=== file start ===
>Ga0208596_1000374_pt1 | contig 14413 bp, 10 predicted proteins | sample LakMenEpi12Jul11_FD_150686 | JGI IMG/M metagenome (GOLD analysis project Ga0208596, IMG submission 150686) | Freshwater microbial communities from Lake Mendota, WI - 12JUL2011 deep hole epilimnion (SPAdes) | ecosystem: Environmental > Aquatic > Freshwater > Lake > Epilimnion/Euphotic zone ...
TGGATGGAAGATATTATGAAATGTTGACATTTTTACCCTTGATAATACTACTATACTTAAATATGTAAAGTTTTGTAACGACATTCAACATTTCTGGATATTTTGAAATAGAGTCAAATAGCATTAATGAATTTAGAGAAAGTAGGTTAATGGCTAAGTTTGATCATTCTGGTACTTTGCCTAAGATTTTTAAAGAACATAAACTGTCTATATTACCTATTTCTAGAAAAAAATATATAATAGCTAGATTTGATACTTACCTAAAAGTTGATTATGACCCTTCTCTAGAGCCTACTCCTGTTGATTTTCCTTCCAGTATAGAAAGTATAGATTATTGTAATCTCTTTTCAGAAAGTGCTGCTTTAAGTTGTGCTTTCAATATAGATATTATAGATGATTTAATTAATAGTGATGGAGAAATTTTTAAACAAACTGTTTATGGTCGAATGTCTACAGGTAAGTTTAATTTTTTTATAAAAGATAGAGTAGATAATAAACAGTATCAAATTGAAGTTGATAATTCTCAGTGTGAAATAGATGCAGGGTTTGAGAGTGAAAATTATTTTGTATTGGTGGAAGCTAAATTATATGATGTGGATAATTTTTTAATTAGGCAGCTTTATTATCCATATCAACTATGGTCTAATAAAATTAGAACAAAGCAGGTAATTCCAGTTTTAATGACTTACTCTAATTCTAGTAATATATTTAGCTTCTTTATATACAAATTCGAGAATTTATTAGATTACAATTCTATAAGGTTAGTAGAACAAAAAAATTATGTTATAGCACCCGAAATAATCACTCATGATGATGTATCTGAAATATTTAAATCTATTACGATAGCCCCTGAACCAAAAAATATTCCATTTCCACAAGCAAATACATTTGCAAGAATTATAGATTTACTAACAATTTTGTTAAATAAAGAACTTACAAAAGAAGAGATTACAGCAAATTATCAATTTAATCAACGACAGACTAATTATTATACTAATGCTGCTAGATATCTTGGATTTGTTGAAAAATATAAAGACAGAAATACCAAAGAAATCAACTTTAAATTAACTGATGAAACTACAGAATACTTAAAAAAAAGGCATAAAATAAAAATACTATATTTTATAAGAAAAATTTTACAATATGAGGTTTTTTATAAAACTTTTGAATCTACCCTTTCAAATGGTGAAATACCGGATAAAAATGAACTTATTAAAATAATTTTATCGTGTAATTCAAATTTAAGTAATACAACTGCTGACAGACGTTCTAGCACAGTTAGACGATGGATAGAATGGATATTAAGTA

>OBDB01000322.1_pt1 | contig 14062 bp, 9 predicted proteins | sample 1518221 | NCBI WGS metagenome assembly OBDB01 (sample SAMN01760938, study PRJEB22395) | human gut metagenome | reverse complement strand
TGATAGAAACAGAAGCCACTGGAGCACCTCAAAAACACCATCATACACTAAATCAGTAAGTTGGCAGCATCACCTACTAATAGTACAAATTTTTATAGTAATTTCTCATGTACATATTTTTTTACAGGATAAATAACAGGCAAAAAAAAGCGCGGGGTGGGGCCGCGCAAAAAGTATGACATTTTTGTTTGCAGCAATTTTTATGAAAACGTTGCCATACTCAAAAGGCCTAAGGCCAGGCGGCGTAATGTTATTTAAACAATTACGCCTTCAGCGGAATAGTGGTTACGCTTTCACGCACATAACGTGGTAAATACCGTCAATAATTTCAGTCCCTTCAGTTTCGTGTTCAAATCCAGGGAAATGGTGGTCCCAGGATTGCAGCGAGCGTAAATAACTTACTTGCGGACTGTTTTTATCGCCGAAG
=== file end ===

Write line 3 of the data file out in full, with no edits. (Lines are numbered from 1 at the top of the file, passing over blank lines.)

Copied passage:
>OBDB01000322.1_pt1 | contig 14062 bp, 9 predicted proteins | sample 1518221 | NCBI WGS metagenome assembly OBDB01 (sample SAMN01760938, study PRJEB22395) | human gut metagenome | reverse complement strand